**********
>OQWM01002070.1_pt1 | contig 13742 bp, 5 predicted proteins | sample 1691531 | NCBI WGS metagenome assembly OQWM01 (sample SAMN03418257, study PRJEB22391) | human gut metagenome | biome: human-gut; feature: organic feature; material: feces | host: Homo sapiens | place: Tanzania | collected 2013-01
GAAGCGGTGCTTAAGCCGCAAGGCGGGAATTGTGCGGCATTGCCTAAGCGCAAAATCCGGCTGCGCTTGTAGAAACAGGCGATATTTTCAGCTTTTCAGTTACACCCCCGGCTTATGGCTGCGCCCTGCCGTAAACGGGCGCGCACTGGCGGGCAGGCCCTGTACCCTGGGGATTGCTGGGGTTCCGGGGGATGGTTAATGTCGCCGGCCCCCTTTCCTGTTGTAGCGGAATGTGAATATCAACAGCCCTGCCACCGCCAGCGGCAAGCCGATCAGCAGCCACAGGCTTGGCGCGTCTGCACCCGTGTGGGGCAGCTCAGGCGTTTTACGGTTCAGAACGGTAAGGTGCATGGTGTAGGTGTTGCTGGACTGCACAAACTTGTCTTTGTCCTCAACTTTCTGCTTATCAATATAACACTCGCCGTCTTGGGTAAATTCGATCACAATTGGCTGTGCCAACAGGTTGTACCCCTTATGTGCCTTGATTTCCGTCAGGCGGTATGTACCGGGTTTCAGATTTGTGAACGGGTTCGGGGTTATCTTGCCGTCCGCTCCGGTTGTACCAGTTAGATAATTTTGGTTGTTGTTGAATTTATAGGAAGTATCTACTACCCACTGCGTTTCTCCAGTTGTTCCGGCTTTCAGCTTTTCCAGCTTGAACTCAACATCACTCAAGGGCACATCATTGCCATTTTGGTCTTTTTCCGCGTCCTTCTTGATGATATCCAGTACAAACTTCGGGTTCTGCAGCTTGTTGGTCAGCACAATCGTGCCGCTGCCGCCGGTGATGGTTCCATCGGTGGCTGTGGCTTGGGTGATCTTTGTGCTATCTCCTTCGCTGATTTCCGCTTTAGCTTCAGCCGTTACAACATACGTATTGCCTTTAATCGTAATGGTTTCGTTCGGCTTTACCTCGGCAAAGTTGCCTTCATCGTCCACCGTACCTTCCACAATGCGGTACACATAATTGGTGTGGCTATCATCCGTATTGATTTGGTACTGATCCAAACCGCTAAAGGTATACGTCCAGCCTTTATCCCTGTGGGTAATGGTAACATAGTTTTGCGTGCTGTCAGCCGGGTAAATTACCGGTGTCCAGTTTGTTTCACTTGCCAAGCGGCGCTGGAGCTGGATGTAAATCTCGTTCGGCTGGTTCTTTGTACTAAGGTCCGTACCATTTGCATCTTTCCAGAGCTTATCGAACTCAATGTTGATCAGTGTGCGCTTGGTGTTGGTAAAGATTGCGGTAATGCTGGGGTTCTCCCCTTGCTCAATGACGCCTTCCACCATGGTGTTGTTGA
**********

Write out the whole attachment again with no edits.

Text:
>OQWM01002070.1_pt1 | contig 13742 bp, 5 predicted proteins | sample 1691531 | NCBI WGS metagenome assembly OQWM01 (sample SAMN03418257, study PRJEB22391) | human gut metagenome | biome: human-gut; feature: organic feature; material: feces | host: Homo sapiens | place: Tanzania | collected 2013-01
GAAGCGGTGCTTAAGCCGCAAGGCGGGAATTGTGCGGCATTGCCTAAGCGCAAAATCCGGCTGCGCTTGTAGAAACAGGCGATATTTTCAGCTTTTCAGTTACACCCCCGGCTTATGGCTGCGCCCTGCCGTAAACGGGCGCGCACTGGCGGGCAGGCCCTGTACCCTGGGGATTGCTGGGGTTCCGGGGGATGGTTAATGTCGCCGGCCCCCTTTCCTGTTGTAGCGGAATGTGAATATCAACAGCCCTGCCACCGCCAGCGGCAAGCCGATCAGCAGCCACAGGCTTGGCGCGTCTGCACCCGTGTGGGGCAGCTCAGGCGTTTTACGGTTCAGAACGGTAAGGTGCATGGTGTAGGTGTTGCTGGACTGCACAAACTTGTCTTTGTCCTCAACTTTCTGCTTATCAATATAACACTCGCCGTCTTGGGTAAATTCGATCACAATTGGCTGTGCCAACAGGTTGTACCCCTTATGTGCCTTGATTTCCGTCAGGCGGTATGTACCGGGTTTCAGATTTGTGAACGGGTTCGGGGTTATCTTGCCGTCCGCTCCGGTTGTACCAGTTAGATAATTTTGGTTGTTGTTGAATTTATAGGAAGTATCTACTACCCACTGCGTTTCTCCAGTTGTTCCGGCTTTCAGCTTTTCCAGCTTGAACTCAACATCACTCAAGGGCACATCATTGCCATTTTGGTCTTTTTCCGCGTCCTTCTTGATGATATCCAGTACAAACTTCGGGTTCTGCAGCTTGTTGGTCAGCACAATCGTGCCGCTGCCGCCGGTGATGGTTCCATCGGTGGCTGTGGCTTGGGTGATCTTTGTGCTATCTCCTTCGCTGATTTCCGCTTTAGCTTCAGCCGTTACAACATACGTATTGCCTTTAATCGTAATGGTTTCGTTCGGCTTTACCTCGGCAAAGTTGCCTTCATCGTCCACCGTACCTTCCACAATGCGGTACACATAATTGGTGTGGCTATCATCCGTATTGATTTGGTACTGATCCAAACCGCTAAAGGTATACGTCCAGCCTTTATCCCTGTGGGTAATGGTAACATAGTTTTGCGTGCTGTCAGCCGGGTAAATTACCGGTGTCCAGTTTGTTTCACTTGCCAAGCGGCGCTGGAGCTGGATGTAAATCTCGTTCGGCTGGTTCTTTGTACTAAGGTCCGTACCATTTGCATCTTTCCAGAGCTTATCGAACTCAATGTTGATCAGTGTGCGCTTGGTGTTGGTAAAGATTGCGGTAATGCTGGGGTTCTCCCCTTGCTCAATGACGCCTTCCACCATGGTGTTGTTGA